We’re on a roll here at the Baseball for the Classroom blog. It’s refreshing, not to mention rewarding, when major leaguers will take time in the middle of the season to talk about baseball and its applications to education. With an off-day between interleague series with the Nationals and the Braves, Detroit Tigers outfielder Curtis Granderson was good enough to answer a few questions we had…
BC: You write a very good and interesting blog for ESPN. How did you get involved in blogging and what purpose do you think it serves for your fan base?
CG: It started with just being on MySpace and ESPN picked up as well after Spring Training. The fans of both the Tigers and of other teams have made a lot of comments about the blog and they seem to enjoy reading it. It has been interesting how many people with another team’s shirt will come up to me and mention that they read or have read the blog.
BC: You mentioned in a previous post that your father just retired from teaching in the last few weeks. What did it mean for you to grow up in a teacher’s house, and how important is/was education to your family?
CG: Education was always the most important thing no matter what. If my grades slacked, I wasn’t able to participate in my sport or other activities.
BC: We have an education program called "The Business of Baseball" focusing on economics. Graduating from Illinois-Chicago with degrees in business marketing and business management, how did your educational background prepare you for life as a major leaguer?
CG: Learning how to organize was the most important thing that my educational background has helped me with my baseball life. Being a major leaguer, you have to be well prepared and organized every single day and every single at-bat.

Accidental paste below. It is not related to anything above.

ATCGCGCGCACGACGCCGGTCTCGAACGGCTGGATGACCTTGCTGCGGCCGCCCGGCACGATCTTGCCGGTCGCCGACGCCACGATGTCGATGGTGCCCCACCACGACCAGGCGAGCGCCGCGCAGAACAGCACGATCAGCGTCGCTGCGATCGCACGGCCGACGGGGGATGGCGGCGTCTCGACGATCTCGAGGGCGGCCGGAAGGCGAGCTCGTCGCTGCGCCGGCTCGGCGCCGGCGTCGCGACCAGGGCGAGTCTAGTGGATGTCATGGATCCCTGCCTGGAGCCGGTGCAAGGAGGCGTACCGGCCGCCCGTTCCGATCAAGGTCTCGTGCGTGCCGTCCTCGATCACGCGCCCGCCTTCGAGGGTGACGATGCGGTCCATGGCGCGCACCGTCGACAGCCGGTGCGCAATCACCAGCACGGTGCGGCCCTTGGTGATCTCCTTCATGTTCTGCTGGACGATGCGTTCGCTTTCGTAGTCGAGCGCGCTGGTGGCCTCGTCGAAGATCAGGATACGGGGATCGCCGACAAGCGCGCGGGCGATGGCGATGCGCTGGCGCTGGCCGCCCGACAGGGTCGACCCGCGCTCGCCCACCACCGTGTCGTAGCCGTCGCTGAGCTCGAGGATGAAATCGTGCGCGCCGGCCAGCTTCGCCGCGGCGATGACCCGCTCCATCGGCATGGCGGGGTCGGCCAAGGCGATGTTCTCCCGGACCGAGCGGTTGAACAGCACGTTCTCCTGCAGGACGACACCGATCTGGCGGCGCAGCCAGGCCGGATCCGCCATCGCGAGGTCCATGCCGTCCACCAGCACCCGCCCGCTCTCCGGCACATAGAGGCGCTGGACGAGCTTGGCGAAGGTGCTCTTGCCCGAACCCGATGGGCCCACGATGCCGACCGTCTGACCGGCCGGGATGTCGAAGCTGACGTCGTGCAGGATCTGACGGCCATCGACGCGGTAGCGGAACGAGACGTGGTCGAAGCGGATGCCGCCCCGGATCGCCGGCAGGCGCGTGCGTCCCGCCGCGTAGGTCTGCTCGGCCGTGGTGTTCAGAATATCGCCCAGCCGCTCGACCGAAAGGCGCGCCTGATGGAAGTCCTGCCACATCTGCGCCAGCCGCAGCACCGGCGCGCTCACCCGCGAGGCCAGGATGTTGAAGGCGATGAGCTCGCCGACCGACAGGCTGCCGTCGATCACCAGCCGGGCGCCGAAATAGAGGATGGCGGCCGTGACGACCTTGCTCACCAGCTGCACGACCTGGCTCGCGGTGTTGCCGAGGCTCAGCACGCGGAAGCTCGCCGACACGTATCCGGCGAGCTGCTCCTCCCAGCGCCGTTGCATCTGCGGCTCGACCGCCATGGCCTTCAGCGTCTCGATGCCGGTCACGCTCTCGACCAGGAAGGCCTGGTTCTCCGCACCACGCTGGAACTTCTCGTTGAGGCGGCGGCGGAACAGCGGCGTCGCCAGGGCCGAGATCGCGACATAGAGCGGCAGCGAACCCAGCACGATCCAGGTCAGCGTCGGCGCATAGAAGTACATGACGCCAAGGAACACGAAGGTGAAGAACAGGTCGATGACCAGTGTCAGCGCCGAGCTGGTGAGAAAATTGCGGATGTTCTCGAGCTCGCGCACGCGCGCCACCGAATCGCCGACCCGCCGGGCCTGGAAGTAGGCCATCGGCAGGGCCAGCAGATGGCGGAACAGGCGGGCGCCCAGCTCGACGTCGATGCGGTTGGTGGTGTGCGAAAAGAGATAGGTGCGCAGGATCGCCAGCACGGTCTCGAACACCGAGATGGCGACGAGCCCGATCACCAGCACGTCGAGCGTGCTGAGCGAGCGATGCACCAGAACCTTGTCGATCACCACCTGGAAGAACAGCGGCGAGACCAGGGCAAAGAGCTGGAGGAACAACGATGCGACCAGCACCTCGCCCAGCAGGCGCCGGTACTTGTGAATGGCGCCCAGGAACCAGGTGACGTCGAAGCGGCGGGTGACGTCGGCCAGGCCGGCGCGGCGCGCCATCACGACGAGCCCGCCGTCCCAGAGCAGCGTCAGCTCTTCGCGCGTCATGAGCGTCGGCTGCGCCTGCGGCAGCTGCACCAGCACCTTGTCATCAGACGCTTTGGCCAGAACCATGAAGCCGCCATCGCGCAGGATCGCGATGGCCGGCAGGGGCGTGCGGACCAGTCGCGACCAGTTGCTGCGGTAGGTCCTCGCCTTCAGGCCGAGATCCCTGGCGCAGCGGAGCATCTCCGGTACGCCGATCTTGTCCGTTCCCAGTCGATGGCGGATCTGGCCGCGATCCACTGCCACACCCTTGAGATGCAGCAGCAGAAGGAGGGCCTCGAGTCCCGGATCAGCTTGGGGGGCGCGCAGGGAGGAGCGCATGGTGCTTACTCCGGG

BC: Detroit’s New York-Penn League team is in Oneonta, just south of Cooperstown, where you spent part of your early professional career. What did you think of your time in upstate New York, and did you ever have a chance to come to the Hall of Fame?
CG: Oneonta is a very small town and it was interesting playing there. The good thing about the NYPL was that we played in Staten Island and Brooklyn, so I was able to head back to what I was comfortable with, and that’s the big city. I did get a chance to visit Cooperstown and I was surprised how small that city was, too (ed. note: Cooperstown has a population of about 2,000, swelling to 50,000 for Induction weekend). You see so much about it when the Hall of Fame induction is done each year, you assume it would be this big city, and it’s not that big, either. It was exciting to see all the stuff in the Hall of Fame and the thing I remember most are all the championship rings from each team. I hope to one day have my own.
BC: Baseball has a funny way of working itself into the larger issue of what’s happening in American society and history. What do you appreciate most – from a philosophical point of view – about baseball?
CG: The diversity of the game is the part I really enjoy about it. You have people from all over the world who can and do play this game. The thing I also like is that there really isn’t a certain physical body type needed to play, either. In basketball you need to be tall. In football you need to be really big. In baseball, everybody has a chance to play.